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Obviously Embiid will still earn a lot of money, and he and Philadelphia have a bright future.

But it’s hard not to think, if Cousins didn’t get hurt, Embiid would be even richer.

At least the 76ers have more cap space to pursue their big goals.

Rockets to wear patches to honor Santa Fe shooting victims

Houston Rockets
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HOUSTON (AP)–  The Houston Rockets will wear patches on their jerseys to honor the victims of the school shooting in Santa Fe, Texas, on Thursday night in Game 5 of the Western Conference Finals against the Golden State Warriors.

The patches will read: “Santa Fe HS.” It’s one of several tributes the team plans following Friday’s shooting. Eight students and two teachers died at the school, located 30 miles from downtown Houston.

The school’s high school choir will perform the national anthem. There will be a moment of silence and a video tribute before tipoff.

Santa Fe’s senior class and administrators have been invited to attend the game as guests of owner Tilman Fertitta. The Rockets also will honor first responders on the court.

Proceeds from Thursday night’s charity raffle will go to the Santa Fe Strong Memorial Fund.

Rockets went all-in for Game 4. How much do they have left in tank for Game 5?

AP Photo/Marcio Jose Sanchez
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Despite trailing 2-1 as the top seed in the Western Conference finals in a season his star deemed “the year,” Rockets coach Mike D’Antoni claimed all the pressure was on Warriors in Game 4.

Of course, nobody believed D’Antoni.

D’Antoni didn’t even believe himself.

He played P.J. Tucker 44 minutes, James Harden 43 minutes, Chris Paul 42 minutes and Trevor Ariza 41 minutes in Houston’s win. That was the first time four teammates played 40 minutes in regulation of a non-elimination playoff game in a half decade.*

*The Pacers gave 40 minutes to Paul George, George Hill, Roy Hibbert and Lance Stephenson in Game 6 of the 2013 Eastern Conference finals. After that win, Indiana lost to the Heat in Game 7. Since, only the Warriors – who used Andre Iguodala, Klay Thompson, Stephen Curry and Draymond Green in Game 7 of the 2016 Western Conference finals against the Thunder – have played just seven players in a playoff game.

D’Antoni’s rotation revealed his desperation to win Game 4. And who could blame him? A 3-1 deficit to this mighty Golden State squad would have been nearly insurmountable.

Not only did D’Antoni lean heavily on his top players, he didn’t even spread around the remaining minutes. Just seven Rockets played in Game 4 – Tucker, Harden, Paul, Ariza, Eric Gordon, Clint Capela and Gerald Green.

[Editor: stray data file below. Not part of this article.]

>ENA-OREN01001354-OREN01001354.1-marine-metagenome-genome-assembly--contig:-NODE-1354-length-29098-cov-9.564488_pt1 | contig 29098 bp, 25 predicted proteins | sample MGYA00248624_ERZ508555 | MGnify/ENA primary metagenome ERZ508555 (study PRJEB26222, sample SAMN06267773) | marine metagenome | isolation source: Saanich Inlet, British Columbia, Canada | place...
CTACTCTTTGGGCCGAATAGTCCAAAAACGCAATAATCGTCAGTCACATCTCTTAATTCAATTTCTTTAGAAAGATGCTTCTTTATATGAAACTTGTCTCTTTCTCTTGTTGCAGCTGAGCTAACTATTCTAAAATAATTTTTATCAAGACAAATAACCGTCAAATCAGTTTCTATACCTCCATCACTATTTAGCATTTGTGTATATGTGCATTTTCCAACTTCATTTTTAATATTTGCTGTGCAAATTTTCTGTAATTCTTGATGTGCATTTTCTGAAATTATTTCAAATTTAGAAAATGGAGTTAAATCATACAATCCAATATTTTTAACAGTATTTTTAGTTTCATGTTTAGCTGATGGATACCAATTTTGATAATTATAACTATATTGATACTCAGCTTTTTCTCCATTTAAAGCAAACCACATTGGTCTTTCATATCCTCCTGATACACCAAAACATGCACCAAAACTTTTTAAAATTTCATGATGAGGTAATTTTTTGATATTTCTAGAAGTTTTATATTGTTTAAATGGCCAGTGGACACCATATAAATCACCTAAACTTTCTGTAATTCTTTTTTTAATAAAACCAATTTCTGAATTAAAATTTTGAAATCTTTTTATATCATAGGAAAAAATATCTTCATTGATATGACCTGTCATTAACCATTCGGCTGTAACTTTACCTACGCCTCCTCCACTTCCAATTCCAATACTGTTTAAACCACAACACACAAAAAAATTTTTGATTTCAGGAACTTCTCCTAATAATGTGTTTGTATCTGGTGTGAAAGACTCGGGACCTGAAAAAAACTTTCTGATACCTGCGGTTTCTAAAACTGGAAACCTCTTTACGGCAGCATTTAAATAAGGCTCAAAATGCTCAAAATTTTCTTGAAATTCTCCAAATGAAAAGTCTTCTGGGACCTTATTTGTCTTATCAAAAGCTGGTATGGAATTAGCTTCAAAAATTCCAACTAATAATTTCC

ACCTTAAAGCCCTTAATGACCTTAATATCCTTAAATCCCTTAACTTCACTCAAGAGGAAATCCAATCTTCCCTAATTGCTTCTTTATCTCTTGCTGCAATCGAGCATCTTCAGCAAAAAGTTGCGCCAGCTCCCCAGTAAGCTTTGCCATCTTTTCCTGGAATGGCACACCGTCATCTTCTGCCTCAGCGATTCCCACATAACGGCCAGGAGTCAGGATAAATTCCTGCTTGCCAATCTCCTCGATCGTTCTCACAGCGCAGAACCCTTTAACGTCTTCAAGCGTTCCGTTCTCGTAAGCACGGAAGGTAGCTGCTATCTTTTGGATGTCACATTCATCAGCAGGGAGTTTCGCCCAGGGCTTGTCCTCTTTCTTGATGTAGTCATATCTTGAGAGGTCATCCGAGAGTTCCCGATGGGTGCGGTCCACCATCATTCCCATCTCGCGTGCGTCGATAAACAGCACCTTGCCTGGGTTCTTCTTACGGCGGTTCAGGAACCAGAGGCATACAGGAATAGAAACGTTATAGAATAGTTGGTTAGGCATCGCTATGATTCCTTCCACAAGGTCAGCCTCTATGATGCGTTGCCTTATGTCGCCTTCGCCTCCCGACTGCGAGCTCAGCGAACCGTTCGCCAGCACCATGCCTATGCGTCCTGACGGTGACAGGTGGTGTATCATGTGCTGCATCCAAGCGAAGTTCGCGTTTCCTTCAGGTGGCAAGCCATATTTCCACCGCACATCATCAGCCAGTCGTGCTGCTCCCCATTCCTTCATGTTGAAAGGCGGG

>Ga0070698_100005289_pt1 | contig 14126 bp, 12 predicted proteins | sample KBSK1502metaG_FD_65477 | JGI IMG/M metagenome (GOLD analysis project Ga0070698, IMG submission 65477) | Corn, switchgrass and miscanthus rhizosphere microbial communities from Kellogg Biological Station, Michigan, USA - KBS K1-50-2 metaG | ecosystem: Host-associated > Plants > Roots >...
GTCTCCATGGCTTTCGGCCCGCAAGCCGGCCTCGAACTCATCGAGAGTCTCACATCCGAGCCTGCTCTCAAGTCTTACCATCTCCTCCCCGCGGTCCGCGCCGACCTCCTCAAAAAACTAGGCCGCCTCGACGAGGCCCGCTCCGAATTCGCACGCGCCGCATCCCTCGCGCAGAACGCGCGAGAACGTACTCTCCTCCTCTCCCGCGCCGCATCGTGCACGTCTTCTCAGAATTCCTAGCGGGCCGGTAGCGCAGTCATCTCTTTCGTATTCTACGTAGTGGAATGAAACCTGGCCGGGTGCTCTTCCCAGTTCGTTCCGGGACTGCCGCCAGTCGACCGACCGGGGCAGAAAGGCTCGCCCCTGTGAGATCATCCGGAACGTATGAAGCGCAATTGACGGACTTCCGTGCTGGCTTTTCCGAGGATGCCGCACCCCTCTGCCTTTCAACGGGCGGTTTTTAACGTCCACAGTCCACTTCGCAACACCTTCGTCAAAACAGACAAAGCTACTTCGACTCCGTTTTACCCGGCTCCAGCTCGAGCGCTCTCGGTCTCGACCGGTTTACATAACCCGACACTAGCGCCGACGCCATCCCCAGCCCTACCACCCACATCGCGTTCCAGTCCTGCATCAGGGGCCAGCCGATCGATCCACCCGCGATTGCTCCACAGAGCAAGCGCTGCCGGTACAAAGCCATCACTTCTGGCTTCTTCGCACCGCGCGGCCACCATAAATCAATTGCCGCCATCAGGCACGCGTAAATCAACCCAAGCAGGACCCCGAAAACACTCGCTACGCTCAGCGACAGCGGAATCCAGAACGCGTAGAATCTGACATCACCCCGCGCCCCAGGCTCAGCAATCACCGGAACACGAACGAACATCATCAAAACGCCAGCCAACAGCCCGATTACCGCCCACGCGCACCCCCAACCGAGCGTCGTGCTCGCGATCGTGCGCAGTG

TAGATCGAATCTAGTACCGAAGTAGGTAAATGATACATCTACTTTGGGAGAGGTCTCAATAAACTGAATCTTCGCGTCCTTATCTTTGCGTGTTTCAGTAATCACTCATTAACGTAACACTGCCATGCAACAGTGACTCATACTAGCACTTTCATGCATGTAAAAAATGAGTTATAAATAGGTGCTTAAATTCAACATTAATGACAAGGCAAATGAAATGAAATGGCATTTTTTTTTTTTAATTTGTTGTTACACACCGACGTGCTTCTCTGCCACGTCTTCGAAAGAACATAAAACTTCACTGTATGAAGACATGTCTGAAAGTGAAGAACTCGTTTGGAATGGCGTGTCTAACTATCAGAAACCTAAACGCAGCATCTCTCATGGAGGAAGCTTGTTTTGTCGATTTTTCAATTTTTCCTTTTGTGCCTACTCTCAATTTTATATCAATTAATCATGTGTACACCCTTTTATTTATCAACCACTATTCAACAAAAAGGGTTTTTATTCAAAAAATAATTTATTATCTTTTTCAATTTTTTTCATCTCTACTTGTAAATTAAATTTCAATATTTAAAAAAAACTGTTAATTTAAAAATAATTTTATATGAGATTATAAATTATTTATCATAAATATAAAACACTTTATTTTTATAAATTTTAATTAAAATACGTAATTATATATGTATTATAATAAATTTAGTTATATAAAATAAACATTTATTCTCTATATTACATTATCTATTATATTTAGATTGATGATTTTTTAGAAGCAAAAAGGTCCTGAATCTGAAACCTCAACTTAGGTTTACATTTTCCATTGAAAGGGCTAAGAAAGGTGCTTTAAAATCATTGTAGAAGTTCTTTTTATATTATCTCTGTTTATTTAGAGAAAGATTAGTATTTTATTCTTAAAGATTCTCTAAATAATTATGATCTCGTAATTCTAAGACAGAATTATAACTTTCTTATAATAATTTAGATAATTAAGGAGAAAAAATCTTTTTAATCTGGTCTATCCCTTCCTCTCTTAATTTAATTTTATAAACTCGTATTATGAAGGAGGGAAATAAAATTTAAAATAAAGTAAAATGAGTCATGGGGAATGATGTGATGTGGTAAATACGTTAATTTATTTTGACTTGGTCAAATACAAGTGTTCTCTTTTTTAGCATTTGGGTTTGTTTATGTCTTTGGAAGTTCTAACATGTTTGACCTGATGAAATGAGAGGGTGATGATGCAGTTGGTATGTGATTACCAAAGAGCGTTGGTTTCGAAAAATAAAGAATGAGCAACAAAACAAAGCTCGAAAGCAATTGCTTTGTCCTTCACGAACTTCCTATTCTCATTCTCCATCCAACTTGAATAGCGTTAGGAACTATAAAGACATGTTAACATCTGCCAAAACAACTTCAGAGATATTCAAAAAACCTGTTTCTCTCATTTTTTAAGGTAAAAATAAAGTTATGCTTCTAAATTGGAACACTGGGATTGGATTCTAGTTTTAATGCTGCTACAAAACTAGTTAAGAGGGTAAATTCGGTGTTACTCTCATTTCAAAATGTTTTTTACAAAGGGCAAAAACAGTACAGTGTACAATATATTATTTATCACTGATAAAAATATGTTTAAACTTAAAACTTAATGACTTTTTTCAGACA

How fatigued will those players be in Game 5 tonight?

In the last 20 years, teams have used just seven players in a playoff game 28 times. In their following game, those teams went 10-15. (Two were eliminated.)

Here are the full results:

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Teams have used so few players just twice in the previous decade, but the super-shortened rotation was once a D’Antoni specialty. The practice only waned while he was mostly missing the playoffs with the Knicks and Lakers. In fact, 14 of the last 18 times a team used just seven players in a playoff game, D’Antoni did it.

The most recent previous example came in Game 5 of last year’s Rockets-Spurs second-round series. Houston lost by 39 and got eliminated in the next game – which became known for Harden running out of gas.

Will the result be different this time?

The Warriors have their own physical-readiness issues. Klay Thompson and Andre Iguodala are banged up. Golden State coach Steve Kerr should probably tighten his rotation, especially removing Nick Young. It’s not as if the Warriors gave up on Game 4, either. Draymond Green played 45 minutes, Kevin Durant 43, Klay Thompson 39 and Curry 39.

These conference finals are shaping up to be a great battle. It might be one of attrition.

Carmelo Anthony responds four times to Instagram post calling Kyle Korver better: ‘FOH’

AP Photo/David Goldman
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Carmelo Anthony was the No. 3 pick in the 2003 NBA draft. He had just led Syracuse to the national title as a freshman, and some fans and media advocating taking him No. 1 overall ahead of LeBron James (and Darko Milicic).

Korver was the No. 51 pick in the same draft. He looked like this:

Fifteen years later, Anthony and Korver are still in the league. Korver is helping the Cavaliers in the Eastern Conference finals, and Anthony and the Thunder already got eliminated. That sparked an Instagram post that clearly irked Anthony:

Anthony has had a better career than Korver. But who’s better right now? It depends on the terms of the debate.

Anthony is still a more-skilled all-around offensive player. (Neither gains credit for their defense.) Anthony can create in ways Korver just can’t.

But any team running its offense through Anthony now is asking for a bad time. Even if that’s that the best style for maximizing him individually, he’s no longer good enough to justify having the ball that much.

Korver is a far superior complementary player. He’s an elite 3-point shooter who moves well off the ball. Anthony struggles in that role.

In a hypothetical game between Anthony plus four average players and Korver plus four average players, I’d lean toward Anthony’s squad. But an actual NBA team capable of winning needs players better than both, and at that point, I’d rather have Korver.